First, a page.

Former Pennsylvania coal miner Richard Trumka isn't president of America's biggest labor federation yet, but he's already cranking up rhetoric on issues from healthcare reform to making it easier to unionize.
When President Barack Obama and Democrats in Congress first showed signs of compromise on healthcare reform, the incoming AFL-CIO leader warned lawmakers to keep a controversial plan for a government-run insurance option or feel labor's wrath in the 2010 congressional elections.
The warning drew attention in political circles since the 60-year-old union lawyer is unopposed to replace John Sweeney as president of the 56-union AFL-CIO at its annual convention next week in Pittsburgh.
But experts say Trumka's combative approach -- even when backed by 11 million AFL-CIO members and union support for Obama in the 2008 presidential race -- may not bring success for organized labor's priorities, including legislation to make it easier for unions to organize and expand into companies that now have little or no labor representation.
Every time there's a presidential election, organized labor works their heart out for the Democratic candidate. And every time the Democratic candidate wins, organized labor discovers that its agenda is put on the back burner, said Robert Reich, who was labor secretary under Bill Clinton.
VITAL ELECTION MACHINERY FOR DEMOCRATS
In 2008, organized labor spent hundreds of millions of dollars on promotional and organizing campaigns that helped generate votes for Obama in key swing states like Ohio, Pennsylvania, Michigan, Wisconsin and Minnesota.
After seeing their interests stymied under Republican President George W. Bush, unions hope for a revitalization to help reverse decades of decline that have reduced its ranks to just 7.5 percent of the private sector work force.
But that largely hinges on the fate of legislation called the Employee Free Choice Act, or EFCA, which would let organizers set up bargaining units by getting more than half of workers at a job site to sign union cards.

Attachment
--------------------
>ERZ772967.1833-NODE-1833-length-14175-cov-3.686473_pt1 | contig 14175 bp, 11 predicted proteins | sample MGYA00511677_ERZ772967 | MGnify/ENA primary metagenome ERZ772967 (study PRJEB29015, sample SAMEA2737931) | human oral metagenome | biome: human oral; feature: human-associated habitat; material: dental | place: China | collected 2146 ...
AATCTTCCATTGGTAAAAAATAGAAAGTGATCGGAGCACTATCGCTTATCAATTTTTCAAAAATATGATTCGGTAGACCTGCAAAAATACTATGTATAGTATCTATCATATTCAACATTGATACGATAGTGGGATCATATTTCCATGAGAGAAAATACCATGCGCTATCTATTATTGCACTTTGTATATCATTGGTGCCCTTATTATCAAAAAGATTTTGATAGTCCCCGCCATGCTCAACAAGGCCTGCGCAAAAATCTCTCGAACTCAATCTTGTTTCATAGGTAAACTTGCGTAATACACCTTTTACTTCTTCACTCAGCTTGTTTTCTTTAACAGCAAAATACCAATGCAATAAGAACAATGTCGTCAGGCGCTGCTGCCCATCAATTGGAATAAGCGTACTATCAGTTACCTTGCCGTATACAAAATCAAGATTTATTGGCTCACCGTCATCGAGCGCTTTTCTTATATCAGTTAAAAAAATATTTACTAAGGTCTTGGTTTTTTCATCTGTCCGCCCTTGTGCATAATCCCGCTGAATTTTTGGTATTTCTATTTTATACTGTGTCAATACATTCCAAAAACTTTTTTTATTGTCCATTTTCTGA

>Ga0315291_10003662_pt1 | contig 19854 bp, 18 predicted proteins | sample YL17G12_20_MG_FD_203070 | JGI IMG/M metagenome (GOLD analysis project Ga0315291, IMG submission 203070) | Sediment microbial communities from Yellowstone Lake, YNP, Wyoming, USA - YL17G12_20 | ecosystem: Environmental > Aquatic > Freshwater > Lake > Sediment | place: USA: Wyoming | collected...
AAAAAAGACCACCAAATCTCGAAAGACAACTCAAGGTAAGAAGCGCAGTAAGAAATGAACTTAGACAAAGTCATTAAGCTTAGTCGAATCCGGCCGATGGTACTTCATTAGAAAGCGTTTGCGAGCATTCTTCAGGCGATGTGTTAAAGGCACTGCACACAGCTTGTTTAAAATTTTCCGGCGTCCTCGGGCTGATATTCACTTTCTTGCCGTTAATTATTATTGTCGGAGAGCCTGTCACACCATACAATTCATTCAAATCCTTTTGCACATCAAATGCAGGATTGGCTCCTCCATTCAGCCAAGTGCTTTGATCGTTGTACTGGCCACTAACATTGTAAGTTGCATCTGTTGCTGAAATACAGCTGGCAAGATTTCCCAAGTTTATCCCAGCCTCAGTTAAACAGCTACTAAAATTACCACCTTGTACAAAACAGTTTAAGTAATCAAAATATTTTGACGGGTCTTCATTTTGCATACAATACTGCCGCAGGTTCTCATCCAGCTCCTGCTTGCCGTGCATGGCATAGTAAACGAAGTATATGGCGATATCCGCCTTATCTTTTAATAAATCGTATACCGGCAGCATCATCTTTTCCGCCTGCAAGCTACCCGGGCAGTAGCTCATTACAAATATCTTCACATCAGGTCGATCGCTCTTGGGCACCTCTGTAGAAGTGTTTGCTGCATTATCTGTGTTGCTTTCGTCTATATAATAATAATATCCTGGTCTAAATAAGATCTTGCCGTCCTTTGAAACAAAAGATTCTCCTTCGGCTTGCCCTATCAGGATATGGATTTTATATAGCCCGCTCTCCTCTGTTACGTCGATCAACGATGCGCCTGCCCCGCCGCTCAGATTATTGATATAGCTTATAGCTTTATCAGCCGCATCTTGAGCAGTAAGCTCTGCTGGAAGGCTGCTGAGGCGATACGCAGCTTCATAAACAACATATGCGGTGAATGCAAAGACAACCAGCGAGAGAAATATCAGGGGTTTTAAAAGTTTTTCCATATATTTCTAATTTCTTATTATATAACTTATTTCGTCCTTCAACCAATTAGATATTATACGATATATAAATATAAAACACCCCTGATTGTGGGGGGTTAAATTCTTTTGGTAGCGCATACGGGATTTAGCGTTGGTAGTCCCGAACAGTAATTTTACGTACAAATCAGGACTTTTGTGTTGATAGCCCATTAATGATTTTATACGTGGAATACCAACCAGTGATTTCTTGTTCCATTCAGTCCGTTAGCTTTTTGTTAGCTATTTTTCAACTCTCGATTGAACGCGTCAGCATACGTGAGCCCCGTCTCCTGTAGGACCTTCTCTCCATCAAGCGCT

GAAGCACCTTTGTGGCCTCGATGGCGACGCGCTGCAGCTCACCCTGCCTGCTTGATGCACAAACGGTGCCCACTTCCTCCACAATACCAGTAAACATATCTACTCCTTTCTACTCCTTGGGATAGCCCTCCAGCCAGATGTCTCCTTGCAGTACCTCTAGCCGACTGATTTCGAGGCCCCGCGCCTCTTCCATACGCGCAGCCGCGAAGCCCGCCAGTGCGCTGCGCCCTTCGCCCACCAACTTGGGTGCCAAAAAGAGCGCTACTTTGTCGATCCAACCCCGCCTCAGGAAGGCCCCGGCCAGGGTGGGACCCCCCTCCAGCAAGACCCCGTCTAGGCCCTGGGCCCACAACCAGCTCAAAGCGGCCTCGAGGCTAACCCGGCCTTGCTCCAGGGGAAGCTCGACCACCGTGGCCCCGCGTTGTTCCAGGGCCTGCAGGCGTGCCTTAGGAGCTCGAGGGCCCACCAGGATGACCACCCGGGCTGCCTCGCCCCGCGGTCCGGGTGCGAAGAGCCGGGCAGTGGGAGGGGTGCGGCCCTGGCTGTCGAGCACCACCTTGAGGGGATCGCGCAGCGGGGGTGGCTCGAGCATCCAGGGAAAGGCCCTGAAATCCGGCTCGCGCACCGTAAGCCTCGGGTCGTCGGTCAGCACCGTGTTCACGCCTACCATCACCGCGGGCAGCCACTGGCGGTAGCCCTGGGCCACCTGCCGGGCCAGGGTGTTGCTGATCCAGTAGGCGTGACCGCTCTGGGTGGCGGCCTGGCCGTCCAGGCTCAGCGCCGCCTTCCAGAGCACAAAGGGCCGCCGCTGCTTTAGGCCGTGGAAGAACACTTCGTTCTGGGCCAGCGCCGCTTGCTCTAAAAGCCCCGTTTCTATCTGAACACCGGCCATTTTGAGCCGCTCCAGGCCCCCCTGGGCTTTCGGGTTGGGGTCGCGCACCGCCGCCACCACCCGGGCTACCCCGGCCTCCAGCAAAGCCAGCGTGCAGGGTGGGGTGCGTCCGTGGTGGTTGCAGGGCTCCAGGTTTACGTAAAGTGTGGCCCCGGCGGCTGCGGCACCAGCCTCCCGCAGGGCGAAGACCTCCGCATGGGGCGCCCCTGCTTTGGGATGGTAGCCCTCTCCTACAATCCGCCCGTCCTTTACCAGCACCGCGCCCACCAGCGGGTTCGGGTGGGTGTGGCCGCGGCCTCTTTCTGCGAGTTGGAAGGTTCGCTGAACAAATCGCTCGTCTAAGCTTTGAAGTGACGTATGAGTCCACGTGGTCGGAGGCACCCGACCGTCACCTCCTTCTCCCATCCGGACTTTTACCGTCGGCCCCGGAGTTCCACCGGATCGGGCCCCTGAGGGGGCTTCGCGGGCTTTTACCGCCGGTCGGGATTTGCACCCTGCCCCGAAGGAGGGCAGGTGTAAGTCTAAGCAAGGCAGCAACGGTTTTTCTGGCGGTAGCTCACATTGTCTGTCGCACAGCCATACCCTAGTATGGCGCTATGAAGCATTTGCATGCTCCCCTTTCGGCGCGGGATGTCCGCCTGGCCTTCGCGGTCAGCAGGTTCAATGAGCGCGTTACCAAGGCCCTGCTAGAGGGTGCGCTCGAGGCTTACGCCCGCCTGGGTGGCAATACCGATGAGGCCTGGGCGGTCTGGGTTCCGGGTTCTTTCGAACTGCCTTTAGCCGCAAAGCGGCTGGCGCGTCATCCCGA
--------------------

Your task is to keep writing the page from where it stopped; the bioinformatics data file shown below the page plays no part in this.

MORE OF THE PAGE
But analysts say EFCA, a secondary issue for Obama after healthcare and climate change reform, may be in jeopardy.
While Obama and many Democrats in Congress support it, the White House has done little to move the bill forward in Congress, where it faces skepticism from some moderate Democrats and is vehemently opposed by Republicans and the U.S. Chamber of Commerce.
WORRIES ABOUT OBAMA'S POLITICAL CAPITAL
Union officials say the legislation's so-called card-check rule is necessary to keep employers from using intimidation tactics to thwart unionization. Republicans and business leaders say it undermines worker rights to a secret ballot.
Trumka and other labor leaders say they are optimistic about EFCA's chances of passage.
There's been an enormous amount of work in the Senate to arrive at the framework of an agreement that will pass. I think it'll happen before the end of the year, said Chris Chafe, executive director of the labor federation Change to Win, which is comprised of six unions with 6 million members.
But unless Obama champions it, analysts say EFCA likely will fail. And some say the administration may have limited political capital left for EFCA if the healthcare and climate change debates go poorly.
It's an uphill fight at best, and one that would make healthcare look like a spitball fight between kindergarteners, said Dan Schnur at the University of Southern California.
That may be the reason that the Obama administration isn't all that eager to take it on, he said.
Experts also say Trumka's uncompromising stance on the so-called public option in healthcare reform could backfire if labor's threats of retaliation imperil passage by moving the bill so far to the left that it loses support of moderate Democrats.
If that is indeed what they're doing, it will hurt their own self-interest, said Elaine Chao, who was labor secretary under Bush.
Unions view the public option as the best means to lighten the weight of healthcare insurance for employers and set the stage for union workers to regain some of the wages and other benefits lost to concessions in recent years.
(Editing by David Alexander and Vicki Allen)